Not content to build vSphere templates periodically, this introduction shows how VMware Code Stream and Packer can be combined to trigger builds from Git updates.
The final (short) post in this series. Now that vSphere templates can be built repeatably, it's time to think about the next steps to take things further.
Having created a Windows template, in Part 6 of this series it's now time to make one for Linux using my go-to distro, CentOS 8.
Armed with some vSphere variables, it's now time to create a Windows template. In post 5 of this series that process is described.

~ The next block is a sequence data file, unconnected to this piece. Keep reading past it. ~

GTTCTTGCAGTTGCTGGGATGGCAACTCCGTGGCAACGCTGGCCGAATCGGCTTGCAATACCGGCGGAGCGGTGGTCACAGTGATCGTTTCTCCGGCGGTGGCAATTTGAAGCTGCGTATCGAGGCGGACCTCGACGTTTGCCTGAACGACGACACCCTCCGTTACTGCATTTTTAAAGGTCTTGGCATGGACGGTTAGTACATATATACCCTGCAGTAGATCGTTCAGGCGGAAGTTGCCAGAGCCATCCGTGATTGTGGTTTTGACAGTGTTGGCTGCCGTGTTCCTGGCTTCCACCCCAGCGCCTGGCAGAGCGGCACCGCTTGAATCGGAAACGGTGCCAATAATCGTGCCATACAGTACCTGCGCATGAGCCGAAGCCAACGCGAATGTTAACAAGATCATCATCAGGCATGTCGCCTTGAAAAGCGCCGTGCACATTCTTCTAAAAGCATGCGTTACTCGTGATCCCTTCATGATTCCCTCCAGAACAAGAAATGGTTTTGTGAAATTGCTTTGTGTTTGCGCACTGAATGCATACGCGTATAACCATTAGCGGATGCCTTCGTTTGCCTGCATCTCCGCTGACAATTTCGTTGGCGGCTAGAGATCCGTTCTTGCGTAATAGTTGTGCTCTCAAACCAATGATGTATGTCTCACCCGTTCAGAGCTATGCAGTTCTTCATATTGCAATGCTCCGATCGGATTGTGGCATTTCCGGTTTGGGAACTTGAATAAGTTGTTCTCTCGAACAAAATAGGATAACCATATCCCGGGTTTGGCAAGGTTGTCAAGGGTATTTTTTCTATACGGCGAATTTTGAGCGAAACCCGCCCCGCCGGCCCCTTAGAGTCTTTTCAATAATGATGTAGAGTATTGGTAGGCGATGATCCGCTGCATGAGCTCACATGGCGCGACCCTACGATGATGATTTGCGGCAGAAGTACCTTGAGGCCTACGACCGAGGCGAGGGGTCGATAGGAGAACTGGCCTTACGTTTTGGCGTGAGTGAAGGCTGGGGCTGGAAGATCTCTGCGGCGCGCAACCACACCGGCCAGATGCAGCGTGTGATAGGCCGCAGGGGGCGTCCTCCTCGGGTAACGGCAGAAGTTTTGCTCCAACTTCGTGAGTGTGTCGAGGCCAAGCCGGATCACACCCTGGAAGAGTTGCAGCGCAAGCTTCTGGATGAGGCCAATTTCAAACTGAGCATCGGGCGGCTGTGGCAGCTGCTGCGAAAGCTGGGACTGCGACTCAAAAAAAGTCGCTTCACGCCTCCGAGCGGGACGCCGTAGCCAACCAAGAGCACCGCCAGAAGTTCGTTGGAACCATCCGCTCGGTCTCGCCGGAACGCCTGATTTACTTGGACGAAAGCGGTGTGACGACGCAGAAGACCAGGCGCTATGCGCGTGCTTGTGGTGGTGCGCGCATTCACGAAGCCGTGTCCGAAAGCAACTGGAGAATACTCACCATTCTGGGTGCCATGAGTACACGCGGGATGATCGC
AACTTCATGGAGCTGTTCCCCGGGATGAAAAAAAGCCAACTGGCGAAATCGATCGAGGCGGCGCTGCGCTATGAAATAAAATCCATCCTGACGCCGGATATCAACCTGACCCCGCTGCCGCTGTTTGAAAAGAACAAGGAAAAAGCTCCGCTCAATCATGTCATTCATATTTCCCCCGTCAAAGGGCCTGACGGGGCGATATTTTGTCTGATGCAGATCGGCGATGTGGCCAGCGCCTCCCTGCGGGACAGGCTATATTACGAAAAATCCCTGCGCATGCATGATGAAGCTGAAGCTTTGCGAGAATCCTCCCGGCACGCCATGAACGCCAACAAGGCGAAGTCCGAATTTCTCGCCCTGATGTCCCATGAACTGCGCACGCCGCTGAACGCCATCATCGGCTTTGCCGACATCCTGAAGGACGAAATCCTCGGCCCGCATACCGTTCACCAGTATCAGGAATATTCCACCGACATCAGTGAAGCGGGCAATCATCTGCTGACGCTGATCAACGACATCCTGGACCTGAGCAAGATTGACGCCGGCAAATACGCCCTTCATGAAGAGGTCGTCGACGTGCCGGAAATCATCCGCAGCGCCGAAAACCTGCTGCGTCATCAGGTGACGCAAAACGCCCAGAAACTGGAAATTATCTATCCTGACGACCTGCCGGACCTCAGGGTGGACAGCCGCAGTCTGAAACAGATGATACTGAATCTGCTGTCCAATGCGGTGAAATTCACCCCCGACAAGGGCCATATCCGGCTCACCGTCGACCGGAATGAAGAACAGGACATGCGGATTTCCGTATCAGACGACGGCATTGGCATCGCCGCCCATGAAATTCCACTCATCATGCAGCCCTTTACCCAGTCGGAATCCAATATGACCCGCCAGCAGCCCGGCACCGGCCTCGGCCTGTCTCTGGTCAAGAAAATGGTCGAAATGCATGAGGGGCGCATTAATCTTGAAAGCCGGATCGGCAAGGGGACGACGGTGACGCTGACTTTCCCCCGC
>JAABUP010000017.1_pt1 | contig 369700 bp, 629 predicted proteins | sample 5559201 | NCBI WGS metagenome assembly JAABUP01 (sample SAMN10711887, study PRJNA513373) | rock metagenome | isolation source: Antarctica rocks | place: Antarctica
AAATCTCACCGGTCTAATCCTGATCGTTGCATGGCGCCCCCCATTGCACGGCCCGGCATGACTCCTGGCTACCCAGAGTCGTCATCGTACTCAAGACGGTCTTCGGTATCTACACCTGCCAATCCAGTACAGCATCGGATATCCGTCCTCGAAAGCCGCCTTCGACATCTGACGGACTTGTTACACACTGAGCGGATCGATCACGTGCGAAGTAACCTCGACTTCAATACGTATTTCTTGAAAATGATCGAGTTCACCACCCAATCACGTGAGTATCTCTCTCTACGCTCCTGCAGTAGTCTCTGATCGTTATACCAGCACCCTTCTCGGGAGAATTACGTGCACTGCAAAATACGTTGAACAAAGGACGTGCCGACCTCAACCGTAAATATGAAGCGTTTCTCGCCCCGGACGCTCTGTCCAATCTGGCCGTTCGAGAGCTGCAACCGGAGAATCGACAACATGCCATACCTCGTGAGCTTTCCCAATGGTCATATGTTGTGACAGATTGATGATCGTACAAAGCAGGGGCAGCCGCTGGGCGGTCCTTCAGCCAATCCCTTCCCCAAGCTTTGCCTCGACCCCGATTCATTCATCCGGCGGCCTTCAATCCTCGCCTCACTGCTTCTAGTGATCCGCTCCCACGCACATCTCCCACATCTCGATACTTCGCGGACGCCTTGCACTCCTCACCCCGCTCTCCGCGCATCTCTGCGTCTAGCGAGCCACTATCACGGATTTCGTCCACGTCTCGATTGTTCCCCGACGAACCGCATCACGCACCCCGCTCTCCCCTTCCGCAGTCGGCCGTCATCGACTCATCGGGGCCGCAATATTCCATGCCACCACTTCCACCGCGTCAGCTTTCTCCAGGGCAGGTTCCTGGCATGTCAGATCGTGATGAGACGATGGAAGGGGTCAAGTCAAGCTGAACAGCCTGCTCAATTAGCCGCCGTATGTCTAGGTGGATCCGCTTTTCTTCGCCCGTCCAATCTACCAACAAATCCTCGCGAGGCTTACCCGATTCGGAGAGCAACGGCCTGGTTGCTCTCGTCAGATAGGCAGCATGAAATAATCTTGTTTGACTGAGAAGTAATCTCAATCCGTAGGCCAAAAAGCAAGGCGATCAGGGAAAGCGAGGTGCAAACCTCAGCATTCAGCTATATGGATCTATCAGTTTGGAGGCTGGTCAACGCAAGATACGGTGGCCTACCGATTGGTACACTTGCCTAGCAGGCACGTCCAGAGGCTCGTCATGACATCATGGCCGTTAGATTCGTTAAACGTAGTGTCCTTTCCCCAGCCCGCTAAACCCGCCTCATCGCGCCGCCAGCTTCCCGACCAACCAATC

In part 4 of this series it's finally time to introduce some JSON. The variables that I re-use in every template for telling Packer where to provision machines.
In part 3 of this series I cover some of the configuration and terminology required to get going with builds and that will be used in the rest of the series.
Now Packer is introduced, it's time to prepare for using it to create some vSphere templates. This is part 2 of a series.
Bored of hand-rolling vSphere templates? I was! This is part 1 of a series that documents creating vSphere templates using Packer.